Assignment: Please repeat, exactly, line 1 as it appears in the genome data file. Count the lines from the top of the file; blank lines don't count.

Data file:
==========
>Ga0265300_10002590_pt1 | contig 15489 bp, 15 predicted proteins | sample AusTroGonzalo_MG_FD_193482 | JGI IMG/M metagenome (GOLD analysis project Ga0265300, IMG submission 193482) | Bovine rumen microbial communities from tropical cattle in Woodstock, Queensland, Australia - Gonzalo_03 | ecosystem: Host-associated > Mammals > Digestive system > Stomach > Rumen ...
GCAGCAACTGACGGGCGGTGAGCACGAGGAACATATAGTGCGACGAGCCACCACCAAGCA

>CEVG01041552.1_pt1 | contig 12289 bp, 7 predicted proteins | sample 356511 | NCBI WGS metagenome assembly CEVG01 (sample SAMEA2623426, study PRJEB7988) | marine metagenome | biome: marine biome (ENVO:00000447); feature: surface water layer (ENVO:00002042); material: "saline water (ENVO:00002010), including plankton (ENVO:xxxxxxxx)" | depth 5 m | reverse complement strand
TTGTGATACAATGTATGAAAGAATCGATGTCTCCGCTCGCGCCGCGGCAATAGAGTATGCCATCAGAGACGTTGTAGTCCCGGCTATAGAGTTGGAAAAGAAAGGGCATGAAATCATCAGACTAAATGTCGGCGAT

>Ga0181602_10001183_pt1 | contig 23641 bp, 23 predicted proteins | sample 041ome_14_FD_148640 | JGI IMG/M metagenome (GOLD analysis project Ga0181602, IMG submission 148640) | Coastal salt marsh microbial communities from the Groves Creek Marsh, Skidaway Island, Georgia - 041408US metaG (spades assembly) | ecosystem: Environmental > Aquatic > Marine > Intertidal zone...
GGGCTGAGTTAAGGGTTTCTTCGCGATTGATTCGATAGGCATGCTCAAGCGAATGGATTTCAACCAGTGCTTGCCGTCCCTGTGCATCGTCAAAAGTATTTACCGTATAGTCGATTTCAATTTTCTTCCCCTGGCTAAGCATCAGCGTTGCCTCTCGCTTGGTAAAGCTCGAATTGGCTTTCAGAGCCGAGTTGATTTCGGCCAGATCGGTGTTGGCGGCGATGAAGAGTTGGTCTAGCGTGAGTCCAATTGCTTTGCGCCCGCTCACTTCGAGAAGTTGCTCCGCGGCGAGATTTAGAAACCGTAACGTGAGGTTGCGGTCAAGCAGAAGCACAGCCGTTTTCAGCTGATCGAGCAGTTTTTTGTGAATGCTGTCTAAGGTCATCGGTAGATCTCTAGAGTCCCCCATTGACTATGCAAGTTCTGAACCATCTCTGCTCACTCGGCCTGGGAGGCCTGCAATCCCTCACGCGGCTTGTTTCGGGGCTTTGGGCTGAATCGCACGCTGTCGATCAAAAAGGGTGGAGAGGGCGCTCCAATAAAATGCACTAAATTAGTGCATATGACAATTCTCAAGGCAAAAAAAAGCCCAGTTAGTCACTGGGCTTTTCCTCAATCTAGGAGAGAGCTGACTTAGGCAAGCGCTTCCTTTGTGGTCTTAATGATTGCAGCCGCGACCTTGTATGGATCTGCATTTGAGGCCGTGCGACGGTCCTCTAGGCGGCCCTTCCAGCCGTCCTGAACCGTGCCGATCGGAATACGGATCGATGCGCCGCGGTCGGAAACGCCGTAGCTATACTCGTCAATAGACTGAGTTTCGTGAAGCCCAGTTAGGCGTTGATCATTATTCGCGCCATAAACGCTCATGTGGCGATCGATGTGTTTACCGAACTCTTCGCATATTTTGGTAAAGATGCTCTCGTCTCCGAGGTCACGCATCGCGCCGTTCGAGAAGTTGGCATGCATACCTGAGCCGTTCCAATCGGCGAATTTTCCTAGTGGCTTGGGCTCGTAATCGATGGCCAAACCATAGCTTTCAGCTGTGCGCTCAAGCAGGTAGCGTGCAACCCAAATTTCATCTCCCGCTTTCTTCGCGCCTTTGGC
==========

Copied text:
>Ga0265300_10002590_pt1 | contig 15489 bp, 15 predicted proteins | sample AusTroGonzalo_MG_FD_193482 | JGI IMG/M metagenome (GOLD analysis project Ga0265300, IMG submission 193482) | Bovine rumen microbial communities from tropical cattle in Woodstock, Queensland, Australia - Gonzalo_03 | ecosystem: Host-associated > Mammals > Digestive system > Stomach > Rumen ...